“He was so committed to teacher education that people decided he would be unhappy about the shift away from that. People say that, and there’s just no basis for it,” Walt said. “I know he was very supportive of President McClain’s vision of a state-supported liberal arts school.”

President Charles McClain was one person who realized the full extent of Ryle’s importance to the University. In the introduction to Ryle’s 1972 book, “Centennial History of the Northeast Missouri State Teachers College,” McClain wrote “Dr. Ryle had the foresight and the judgement necessary for effective planning during a critical period of rapid growth and expansion. A great measure of today’s success of the institution is possible because of the groundwork laid by Dr. Walter H. Ryle. We are indebted to him, and his name deserves to rank on the honor roll of illustrious American educators.”

In addition to having a personal family connection to President Ryle, Walt is in a good position to assess his father’s influence on the University. He eventually served on the faculty under his father and was employed by Truman until 1999. A professor emeritus of history, Walt was in the classroom for nearly 40 years. Among other duties, he served on the undergraduate council, as well as more than 20 years on the University athletic committee. That experience allowed him to transition into the role of athletic director in 1994, a position he occupied for five years. In 2012, he was inducted into both the MIAA and Truman Athletic halls of fame.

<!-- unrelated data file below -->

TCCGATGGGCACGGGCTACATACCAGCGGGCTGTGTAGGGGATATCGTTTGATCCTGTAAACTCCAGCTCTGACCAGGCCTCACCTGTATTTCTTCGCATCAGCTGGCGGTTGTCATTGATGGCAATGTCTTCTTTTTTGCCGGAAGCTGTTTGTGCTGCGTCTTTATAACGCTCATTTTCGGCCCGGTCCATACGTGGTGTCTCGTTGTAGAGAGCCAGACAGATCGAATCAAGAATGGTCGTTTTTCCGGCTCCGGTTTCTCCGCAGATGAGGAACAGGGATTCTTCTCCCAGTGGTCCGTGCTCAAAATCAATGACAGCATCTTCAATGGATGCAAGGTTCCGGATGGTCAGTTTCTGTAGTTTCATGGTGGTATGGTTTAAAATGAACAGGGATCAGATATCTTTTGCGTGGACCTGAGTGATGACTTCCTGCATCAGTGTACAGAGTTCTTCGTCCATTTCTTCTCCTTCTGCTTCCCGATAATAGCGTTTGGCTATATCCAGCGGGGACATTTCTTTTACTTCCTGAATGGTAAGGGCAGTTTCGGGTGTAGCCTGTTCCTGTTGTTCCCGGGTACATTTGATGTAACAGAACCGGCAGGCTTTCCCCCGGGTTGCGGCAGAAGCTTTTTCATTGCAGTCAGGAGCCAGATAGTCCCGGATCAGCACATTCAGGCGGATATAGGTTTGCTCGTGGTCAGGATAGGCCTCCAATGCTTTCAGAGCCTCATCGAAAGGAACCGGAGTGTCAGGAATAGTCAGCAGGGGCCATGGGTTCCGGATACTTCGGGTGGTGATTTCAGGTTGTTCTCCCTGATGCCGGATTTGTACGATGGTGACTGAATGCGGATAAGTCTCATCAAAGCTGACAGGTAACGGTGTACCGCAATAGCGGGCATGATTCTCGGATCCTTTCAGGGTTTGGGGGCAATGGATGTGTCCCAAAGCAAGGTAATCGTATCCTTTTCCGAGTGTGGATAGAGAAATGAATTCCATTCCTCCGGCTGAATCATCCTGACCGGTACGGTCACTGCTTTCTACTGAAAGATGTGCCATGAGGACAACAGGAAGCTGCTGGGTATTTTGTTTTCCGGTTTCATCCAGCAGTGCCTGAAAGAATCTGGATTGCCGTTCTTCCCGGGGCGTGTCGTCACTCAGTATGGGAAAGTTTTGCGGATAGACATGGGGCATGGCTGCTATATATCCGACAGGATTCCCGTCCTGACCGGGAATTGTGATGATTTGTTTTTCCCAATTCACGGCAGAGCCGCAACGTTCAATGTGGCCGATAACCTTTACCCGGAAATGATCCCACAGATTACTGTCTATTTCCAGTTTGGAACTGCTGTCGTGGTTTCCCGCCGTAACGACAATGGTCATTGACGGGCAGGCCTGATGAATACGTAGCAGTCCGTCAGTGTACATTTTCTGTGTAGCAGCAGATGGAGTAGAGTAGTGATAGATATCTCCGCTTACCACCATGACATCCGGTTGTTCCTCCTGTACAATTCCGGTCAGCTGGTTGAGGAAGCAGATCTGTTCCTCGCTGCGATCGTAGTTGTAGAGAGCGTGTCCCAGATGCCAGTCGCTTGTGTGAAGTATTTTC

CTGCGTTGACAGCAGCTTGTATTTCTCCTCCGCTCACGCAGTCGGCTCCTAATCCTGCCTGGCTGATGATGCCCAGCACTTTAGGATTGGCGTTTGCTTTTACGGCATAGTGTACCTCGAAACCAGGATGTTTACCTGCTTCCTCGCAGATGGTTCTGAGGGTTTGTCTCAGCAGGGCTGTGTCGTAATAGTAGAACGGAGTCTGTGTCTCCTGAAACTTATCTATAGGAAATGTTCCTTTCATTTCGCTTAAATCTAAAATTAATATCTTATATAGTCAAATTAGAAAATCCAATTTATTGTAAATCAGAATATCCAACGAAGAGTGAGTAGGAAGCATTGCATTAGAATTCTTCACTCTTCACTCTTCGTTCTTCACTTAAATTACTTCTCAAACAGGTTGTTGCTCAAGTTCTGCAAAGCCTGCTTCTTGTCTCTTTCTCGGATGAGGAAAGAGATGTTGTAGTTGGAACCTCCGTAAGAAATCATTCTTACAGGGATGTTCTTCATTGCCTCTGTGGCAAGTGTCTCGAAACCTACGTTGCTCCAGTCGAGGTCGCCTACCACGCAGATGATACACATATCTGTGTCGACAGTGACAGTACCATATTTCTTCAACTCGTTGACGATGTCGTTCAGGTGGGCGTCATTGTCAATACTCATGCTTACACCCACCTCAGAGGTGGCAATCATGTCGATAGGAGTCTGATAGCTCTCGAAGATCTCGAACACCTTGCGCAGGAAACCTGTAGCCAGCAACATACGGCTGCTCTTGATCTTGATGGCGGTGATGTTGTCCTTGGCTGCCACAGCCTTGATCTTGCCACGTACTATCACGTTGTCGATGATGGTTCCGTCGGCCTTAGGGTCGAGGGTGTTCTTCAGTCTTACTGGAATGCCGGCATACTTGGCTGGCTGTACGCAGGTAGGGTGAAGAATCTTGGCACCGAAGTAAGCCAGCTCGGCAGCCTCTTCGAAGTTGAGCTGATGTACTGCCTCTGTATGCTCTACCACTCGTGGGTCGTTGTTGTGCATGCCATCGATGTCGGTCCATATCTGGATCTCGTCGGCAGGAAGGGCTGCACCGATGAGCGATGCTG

Walt has remained in Kirksville since he retired from the University. He still owns a family farm and has been breeding sheep since 1970. He also stays active in the community and has been a Rotary member for 56 years.

“In my opinion, this is a much better community than I remember from my childhood,” Walt said. “The community has had good leadership and steady growth.”

In total, the Ryle family has been associated with the University in one form or another for nearly 100 of its 150 years. President Ryle and his wife were both alumni, as well as Walt, his wife, Connie, and their son Wesley. Another son, Douglas, was a member of the ROTC faculty for several years. As the University prepares to celebrate its sesquicentennial, Walt is sure his father would approve of where it is today.

“He would be very proud of Truman’s standing, and he would be proud of the administrative leadership that it has enjoyed and the excellence of its faculty and student body,” he said. “I don’t think there is any doubt about that.”